New analysis by the consulting firm ICF International indicates significant potential economic benefits from the export of U.S. liquefied natural gas (LNG):
An average across the studied cases of 213,000 new jobs supported by LNG exports from 2015 to 2035.
An average across the studied cases of 24,000 new jobs in the manufacturing sector over the same period.
More than $720 billion in cumulative economic growth over the same period.
An additional 291,000 barrels per day in natural gas liquids – the critical feedstock for chemicals and other industrial sectors – by 2035.
Each point is salient in the ongoing discussion of U.S. policy governing LNG exports. The Energy Department currently is considering more than a dozen applications for licenses to build exporting facilities. Erik Milito, API group director for upstream and industry operations, discussed the ICF study and facts surround the LNG issue during a conference call with reporters:
“We have plenty of natural gas. … The bottom line is that the arguments for exports are even stronger than before. An energy revolution is underway in the United States. New technology and the use of that technology are showing we have vastly more energy potential than we thought we had even just a short time ago. The U.S. is awash in natural gas with huge additional productive capacity that could be ramped up in relatively short order to fully supply domestic and likely export markets well into the future.”
Opponents continue to argue for government limitations on LNG exports by claiming exports would stretch domestic natural gas supplies, making it more expensive here, and that proponents want “hasty” government action that bypasses the statutory review process as well as “massive” and “unchecked” exports.
We’ve discussed these before, and Milito emphasized three countering points with reporters:
Most recent Energy Department data confirms U.S. natural gas supplies will be robust enough to meet domestic needs while also supplying strategic allies around the world. Milito: “The critics simply didn’t acknowledge what an energy juggernaut the shale gas revolution has become and that it is still growing.”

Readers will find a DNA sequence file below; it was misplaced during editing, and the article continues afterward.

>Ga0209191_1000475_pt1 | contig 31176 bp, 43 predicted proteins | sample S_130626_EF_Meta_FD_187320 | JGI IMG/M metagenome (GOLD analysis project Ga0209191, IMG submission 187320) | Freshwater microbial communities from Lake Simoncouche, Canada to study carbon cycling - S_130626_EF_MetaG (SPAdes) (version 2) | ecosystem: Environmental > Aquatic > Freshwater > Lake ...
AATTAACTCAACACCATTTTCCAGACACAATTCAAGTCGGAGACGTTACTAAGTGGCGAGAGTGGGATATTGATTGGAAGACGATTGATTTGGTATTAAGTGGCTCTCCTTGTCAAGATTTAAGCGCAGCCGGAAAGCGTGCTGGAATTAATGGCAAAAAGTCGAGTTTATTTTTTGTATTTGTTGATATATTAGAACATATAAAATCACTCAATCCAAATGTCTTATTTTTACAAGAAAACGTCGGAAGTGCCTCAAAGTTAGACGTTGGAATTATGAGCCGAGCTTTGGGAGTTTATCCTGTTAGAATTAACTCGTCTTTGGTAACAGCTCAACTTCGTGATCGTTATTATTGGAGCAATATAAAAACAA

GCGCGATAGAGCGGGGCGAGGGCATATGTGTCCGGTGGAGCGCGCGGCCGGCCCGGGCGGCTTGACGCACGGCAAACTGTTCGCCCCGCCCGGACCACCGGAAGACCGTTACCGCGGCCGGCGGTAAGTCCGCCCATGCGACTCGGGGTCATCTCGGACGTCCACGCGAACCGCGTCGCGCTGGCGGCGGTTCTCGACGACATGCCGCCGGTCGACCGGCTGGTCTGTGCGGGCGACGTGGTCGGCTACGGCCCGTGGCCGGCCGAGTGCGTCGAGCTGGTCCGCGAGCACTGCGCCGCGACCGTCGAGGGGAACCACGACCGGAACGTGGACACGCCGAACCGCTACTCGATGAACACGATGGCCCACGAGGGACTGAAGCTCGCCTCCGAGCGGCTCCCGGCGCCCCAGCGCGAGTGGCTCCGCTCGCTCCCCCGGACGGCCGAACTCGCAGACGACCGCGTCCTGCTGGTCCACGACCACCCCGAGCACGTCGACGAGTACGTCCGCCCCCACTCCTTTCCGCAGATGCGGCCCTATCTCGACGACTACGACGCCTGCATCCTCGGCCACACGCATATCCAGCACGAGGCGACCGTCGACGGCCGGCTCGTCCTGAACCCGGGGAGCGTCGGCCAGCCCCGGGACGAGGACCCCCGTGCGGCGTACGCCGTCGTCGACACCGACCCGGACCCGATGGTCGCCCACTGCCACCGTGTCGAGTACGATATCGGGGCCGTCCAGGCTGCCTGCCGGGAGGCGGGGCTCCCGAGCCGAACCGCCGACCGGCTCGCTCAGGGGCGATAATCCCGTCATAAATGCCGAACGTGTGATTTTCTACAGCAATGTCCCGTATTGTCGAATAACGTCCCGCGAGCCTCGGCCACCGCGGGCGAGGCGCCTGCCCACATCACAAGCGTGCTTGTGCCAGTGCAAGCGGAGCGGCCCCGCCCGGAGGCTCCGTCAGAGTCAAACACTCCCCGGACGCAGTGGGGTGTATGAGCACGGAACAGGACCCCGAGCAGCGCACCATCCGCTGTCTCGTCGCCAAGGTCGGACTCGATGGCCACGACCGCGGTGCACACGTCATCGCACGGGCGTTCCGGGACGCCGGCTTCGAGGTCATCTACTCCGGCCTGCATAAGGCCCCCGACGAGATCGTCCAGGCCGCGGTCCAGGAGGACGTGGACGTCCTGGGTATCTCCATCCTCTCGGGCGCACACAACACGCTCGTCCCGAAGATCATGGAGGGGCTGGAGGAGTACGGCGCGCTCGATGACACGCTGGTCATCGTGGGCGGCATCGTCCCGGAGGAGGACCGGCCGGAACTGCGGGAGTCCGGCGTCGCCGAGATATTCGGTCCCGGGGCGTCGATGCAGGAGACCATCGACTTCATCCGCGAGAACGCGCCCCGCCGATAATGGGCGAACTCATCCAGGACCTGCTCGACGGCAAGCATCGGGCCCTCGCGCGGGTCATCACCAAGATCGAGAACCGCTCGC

The costs of exports will restrain the amount of natural gas that is sold outside this country. If U.S. natural gas prices rise above a certain level, he said, export markets will prove less attractive and less natural gas will be exported. Even more downward pressure on prices will come from foreign producers who will be competing for the same business as U.S. producers.
The potential increase in natural gas prices will be limited and won’t make domestic manufacturers uncompetitive.
“The case for more exports is clearer than ever, and consistent with basic principles of economics. Trade is good. Exports are good. And if we allow natural gas producers to export natural gas when they find opportunities to do so, American workers and our nation’s economy will be better off.”
Energy Department officials should approve the licensing applications now before them. Unnecessary delay increases the likelihood U.S. projects will not win the race with global competitors to build the LNG export facilities that can be supported by global demand. The marketplace, not the government, should decide who those winners should be.
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